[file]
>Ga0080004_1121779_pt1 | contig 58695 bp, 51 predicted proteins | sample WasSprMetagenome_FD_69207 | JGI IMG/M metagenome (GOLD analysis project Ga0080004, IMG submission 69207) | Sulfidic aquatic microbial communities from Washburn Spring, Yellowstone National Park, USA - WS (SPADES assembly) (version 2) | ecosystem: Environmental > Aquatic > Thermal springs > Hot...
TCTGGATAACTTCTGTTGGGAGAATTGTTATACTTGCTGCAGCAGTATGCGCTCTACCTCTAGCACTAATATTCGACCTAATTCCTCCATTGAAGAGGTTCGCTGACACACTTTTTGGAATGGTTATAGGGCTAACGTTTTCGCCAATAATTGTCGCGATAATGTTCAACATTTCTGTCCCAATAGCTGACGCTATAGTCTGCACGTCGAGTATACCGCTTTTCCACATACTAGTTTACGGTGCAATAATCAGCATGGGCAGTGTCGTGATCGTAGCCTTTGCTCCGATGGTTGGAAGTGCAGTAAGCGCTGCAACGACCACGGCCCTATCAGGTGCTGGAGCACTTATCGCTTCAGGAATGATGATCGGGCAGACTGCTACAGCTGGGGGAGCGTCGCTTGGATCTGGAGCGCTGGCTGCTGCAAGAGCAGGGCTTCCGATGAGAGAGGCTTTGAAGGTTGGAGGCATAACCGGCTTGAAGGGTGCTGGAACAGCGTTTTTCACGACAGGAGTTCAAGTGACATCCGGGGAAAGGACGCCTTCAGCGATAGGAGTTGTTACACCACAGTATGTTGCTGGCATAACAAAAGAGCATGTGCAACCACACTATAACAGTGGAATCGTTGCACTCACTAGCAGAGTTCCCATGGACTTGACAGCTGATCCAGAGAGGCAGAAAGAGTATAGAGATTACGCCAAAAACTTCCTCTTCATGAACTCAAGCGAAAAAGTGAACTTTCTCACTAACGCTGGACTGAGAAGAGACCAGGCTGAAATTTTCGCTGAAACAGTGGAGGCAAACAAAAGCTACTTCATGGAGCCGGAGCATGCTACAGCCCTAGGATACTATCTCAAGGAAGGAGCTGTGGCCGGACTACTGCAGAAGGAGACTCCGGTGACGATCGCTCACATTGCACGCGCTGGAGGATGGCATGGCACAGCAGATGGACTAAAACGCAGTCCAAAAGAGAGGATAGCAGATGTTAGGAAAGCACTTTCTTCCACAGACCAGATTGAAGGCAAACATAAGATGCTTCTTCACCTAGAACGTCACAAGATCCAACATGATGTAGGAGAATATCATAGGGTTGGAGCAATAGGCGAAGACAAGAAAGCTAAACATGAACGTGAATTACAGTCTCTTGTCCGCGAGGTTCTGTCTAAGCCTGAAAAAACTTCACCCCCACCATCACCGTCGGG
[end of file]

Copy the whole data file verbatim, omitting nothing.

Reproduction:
>Ga0080004_1121779_pt1 | contig 58695 bp, 51 predicted proteins | sample WasSprMetagenome_FD_69207 | JGI IMG/M metagenome (GOLD analysis project Ga0080004, IMG submission 69207) | Sulfidic aquatic microbial communities from Washburn Spring, Yellowstone National Park, USA - WS (SPADES assembly) (version 2) | ecosystem: Environmental > Aquatic > Thermal springs > Hot...
TCTGGATAACTTCTGTTGGGAGAATTGTTATACTTGCTGCAGCAGTATGCGCTCTACCTCTAGCACTAATATTCGACCTAATTCCTCCATTGAAGAGGTTCGCTGACACACTTTTTGGAATGGTTATAGGGCTAACGTTTTCGCCAATAATTGTCGCGATAATGTTCAACATTTCTGTCCCAATAGCTGACGCTATAGTCTGCACGTCGAGTATACCGCTTTTCCACATACTAGTTTACGGTGCAATAATCAGCATGGGCAGTGTCGTGATCGTAGCCTTTGCTCCGATGGTTGGAAGTGCAGTAAGCGCTGCAACGACCACGGCCCTATCAGGTGCTGGAGCACTTATCGCTTCAGGAATGATGATCGGGCAGACTGCTACAGCTGGGGGAGCGTCGCTTGGATCTGGAGCGCTGGCTGCTGCAAGAGCAGGGCTTCCGATGAGAGAGGCTTTGAAGGTTGGAGGCATAACCGGCTTGAAGGGTGCTGGAACAGCGTTTTTCACGACAGGAGTTCAAGTGACATCCGGGGAAAGGACGCCTTCAGCGATAGGAGTTGTTACACCACAGTATGTTGCTGGCATAACAAAAGAGCATGTGCAACCACACTATAACAGTGGAATCGTTGCACTCACTAGCAGAGTTCCCATGGACTTGACAGCTGATCCAGAGAGGCAGAAAGAGTATAGAGATTACGCCAAAAACTTCCTCTTCATGAACTCAAGCGAAAAAGTGAACTTTCTCACTAACGCTGGACTGAGAAGAGACCAGGCTGAAATTTTCGCTGAAACAGTGGAGGCAAACAAAAGCTACTTCATGGAGCCGGAGCATGCTACAGCCCTAGGATACTATCTCAAGGAAGGAGCTGTGGCCGGACTACTGCAGAAGGAGACTCCGGTGACGATCGCTCACATTGCACGCGCTGGAGGATGGCATGGCACAGCAGATGGACTAAAACGCAGTCCAAAAGAGAGGATAGCAGATGTTAGGAAAGCACTTTCTTCCACAGACCAGATTGAAGGCAAACATAAGATGCTTCTTCACCTAGAACGTCACAAGATCCAACATGATGTAGGAGAATATCATAGGGTTGGAGCAATAGGCGAAGACAAGAAAGCTAAACATGAACGTGAATTACAGTCTCTTGTCCGCGAGGTTCTGTCTAAGCCTGAAAAAACTTCACCCCCACCATCACCGTCGGG